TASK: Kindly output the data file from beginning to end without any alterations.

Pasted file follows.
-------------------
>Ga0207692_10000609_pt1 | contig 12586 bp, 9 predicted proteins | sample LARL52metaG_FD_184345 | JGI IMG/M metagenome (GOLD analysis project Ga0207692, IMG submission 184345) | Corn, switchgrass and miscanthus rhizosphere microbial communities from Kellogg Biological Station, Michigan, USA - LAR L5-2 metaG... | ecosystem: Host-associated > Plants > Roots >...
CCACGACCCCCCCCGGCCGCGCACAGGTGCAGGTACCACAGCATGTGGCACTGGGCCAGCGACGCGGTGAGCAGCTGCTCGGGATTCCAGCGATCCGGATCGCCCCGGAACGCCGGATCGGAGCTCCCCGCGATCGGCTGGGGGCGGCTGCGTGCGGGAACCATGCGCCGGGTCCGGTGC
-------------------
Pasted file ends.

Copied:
>Ga0207692_10000609_pt1 | contig 12586 bp, 9 predicted proteins | sample LARL52metaG_FD_184345 | JGI IMG/M metagenome (GOLD analysis project Ga0207692, IMG submission 184345) | Corn, switchgrass and miscanthus rhizosphere microbial communities from Kellogg Biological Station, Michigan, USA - LAR L5-2 metaG... | ecosystem: Host-associated > Plants > Roots >...
CCACGACCCCCCCCGGCCGCGCACAGGTGCAGGTACCACAGCATGTGGCACTGGGCCAGCGACGCGGTGAGCAGCTGCTCGGGATTCCAGCGATCCGGATCGCCCCGGAACGCCGGATCGGAGCTCCCCGCGATCGGCTGGGGGCGGCTGCGTGCGGGAACCATGCGCCGGGTCCGGTGC